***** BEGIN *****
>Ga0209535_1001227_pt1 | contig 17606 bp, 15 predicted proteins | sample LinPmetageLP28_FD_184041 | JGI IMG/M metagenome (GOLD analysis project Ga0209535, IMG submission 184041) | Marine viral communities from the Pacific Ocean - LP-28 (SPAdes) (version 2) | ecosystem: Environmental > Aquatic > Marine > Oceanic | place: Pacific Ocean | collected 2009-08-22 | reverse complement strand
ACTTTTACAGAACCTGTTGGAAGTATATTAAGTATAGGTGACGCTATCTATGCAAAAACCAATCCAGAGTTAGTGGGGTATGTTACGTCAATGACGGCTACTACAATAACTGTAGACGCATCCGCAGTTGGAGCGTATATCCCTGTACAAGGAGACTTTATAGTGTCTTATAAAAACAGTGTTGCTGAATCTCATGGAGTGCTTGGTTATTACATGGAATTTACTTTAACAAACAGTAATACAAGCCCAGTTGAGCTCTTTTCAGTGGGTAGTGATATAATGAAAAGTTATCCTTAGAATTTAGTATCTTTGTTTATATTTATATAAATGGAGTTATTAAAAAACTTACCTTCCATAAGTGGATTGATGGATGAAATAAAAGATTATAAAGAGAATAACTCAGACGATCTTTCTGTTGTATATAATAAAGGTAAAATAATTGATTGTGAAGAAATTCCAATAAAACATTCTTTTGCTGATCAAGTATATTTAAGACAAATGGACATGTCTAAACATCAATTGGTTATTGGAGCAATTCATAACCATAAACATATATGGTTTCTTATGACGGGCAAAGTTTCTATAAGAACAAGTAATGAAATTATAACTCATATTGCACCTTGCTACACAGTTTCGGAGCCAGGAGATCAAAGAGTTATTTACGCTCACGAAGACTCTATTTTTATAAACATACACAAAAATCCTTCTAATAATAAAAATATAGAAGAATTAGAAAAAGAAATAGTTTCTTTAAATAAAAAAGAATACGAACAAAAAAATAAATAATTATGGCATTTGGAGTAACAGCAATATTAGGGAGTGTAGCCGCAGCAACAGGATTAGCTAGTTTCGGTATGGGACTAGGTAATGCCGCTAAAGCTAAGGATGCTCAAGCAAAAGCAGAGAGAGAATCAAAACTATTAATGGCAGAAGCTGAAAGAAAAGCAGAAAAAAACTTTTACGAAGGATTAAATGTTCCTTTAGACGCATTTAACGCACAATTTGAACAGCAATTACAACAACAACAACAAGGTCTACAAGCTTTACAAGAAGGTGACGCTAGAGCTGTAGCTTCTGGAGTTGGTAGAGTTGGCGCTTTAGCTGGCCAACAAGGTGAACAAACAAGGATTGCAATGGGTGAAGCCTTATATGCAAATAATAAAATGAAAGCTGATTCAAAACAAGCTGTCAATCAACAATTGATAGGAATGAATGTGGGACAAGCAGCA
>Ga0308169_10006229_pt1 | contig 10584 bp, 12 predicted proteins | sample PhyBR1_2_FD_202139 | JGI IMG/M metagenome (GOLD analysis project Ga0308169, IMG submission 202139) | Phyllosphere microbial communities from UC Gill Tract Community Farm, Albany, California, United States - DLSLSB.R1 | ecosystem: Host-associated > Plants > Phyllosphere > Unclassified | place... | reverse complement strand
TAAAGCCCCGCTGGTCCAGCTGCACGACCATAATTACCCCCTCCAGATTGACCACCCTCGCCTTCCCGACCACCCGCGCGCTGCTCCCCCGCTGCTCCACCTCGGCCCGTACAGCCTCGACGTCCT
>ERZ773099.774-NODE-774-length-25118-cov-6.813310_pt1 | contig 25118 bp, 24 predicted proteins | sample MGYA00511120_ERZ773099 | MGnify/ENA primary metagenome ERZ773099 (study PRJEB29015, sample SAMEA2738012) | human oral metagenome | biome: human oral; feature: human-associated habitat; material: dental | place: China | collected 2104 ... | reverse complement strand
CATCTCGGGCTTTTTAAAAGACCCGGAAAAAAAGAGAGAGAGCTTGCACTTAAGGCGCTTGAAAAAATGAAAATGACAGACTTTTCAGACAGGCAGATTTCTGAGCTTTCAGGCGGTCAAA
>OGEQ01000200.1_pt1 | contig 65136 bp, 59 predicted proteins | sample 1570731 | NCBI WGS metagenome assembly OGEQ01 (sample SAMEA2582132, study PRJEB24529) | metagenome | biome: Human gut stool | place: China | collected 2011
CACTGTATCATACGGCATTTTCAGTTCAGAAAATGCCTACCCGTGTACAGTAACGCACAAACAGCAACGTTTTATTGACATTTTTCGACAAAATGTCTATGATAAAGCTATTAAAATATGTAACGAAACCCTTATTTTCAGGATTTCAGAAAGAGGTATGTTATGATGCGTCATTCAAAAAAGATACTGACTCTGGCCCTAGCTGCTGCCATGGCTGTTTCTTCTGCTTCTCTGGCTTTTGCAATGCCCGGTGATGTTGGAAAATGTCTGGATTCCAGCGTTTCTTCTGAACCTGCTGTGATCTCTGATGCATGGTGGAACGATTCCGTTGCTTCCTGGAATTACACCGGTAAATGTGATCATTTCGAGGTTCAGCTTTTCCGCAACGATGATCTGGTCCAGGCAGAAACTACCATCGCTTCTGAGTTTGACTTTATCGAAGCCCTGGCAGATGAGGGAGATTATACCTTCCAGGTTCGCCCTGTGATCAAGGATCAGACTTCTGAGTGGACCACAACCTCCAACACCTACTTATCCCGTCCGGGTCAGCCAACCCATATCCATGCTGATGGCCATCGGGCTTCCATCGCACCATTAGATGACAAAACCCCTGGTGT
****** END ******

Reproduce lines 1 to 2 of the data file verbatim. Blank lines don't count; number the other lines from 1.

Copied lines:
>Ga0209535_1001227_pt1 | contig 17606 bp, 15 predicted proteins | sample LinPmetageLP28_FD_184041 | JGI IMG/M metagenome (GOLD analysis project Ga0209535, IMG submission 184041) | Marine viral communities from the Pacific Ocean - LP-28 (SPAdes) (version 2) | ecosystem: Environmental > Aquatic > Marine > Oceanic | place: Pacific Ocean | collected 2009-08-22 | reverse complement strand
ACTTTTACAGAACCTGTTGGAAGTATATTAAGTATAGGTGACGCTATCTATGCAAAAACCAATCCAGAGTTAGTGGGGTATGTTACGTCAATGACGGCTACTACAATAACTGTAGACGCATCCGCAGTTGGAGCGTATATCCCTGTACAAGGAGACTTTATAGTGTCTTATAAAAACAGTGTTGCTGAATCTCATGGAGTGCTTGGTTATTACATGGAATTTACTTTAACAAACAGTAATACAAGCCCAGTTGAGCTCTTTTCAGTGGGTAGTGATATAATGAAAAGTTATCCTTAGAATTTAGTATCTTTGTTTATATTTATATAAATGGAGTTATTAAAAAACTTACCTTCCATAAGTGGATTGATGGATGAAATAAAAGATTATAAAGAGAATAACTCAGACGATCTTTCTGTTGTATATAATAAAGGTAAAATAATTGATTGTGAAGAAATTCCAATAAAACATTCTTTTGCTGATCAAGTATATTTAAGACAAATGGACATGTCTAAACATCAATTGGTTATTGGAGCAATTCATAACCATAAACATATATGGTTTCTTATGACGGGCAAAGTTTCTATAAGAACAAGTAATGAAATTATAACTCATATTGCACCTTGCTACACAGTTTCGGAGCCAGGAGATCAAAGAGTTATTTACGCTCACGAAGACTCTATTTTTATAAACATACACAAAAATCCTTCTAATAATAAAAATATAGAAGAATTAGAAAAAGAAATAGTTTCTTTAAATAAAAAAGAATACGAACAAAAAAATAAATAATTATGGCATTTGGAGTAACAGCAATATTAGGGAGTGTAGCCGCAGCAACAGGATTAGCTAGTTTCGGTATGGGACTAGGTAATGCCGCTAAAGCTAAGGATGCTCAAGCAAAAGCAGAGAGAGAATCAAAACTATTAATGGCAGAAGCTGAAAGAAAAGCAGAAAAAAACTTTTACGAAGGATTAAATGTTCCTTTAGACGCATTTAACGCACAATTTGAACAGCAATTACAACAACAACAACAAGGTCTACAAGCTTTACAAGAAGGTGACGCTAGAGCTGTAGCTTCTGGAGTTGGTAGAGTTGGCGCTTTAGCTGGCCAACAAGGTGAACAAACAAGGATTGCAATGGGTGAAGCCTTATATGCAAATAATAAAATGAAAGCTGATTCAAAACAAGCTGTCAATCAACAATTGATAGGAATGAATGTGGGACAAGCAGCA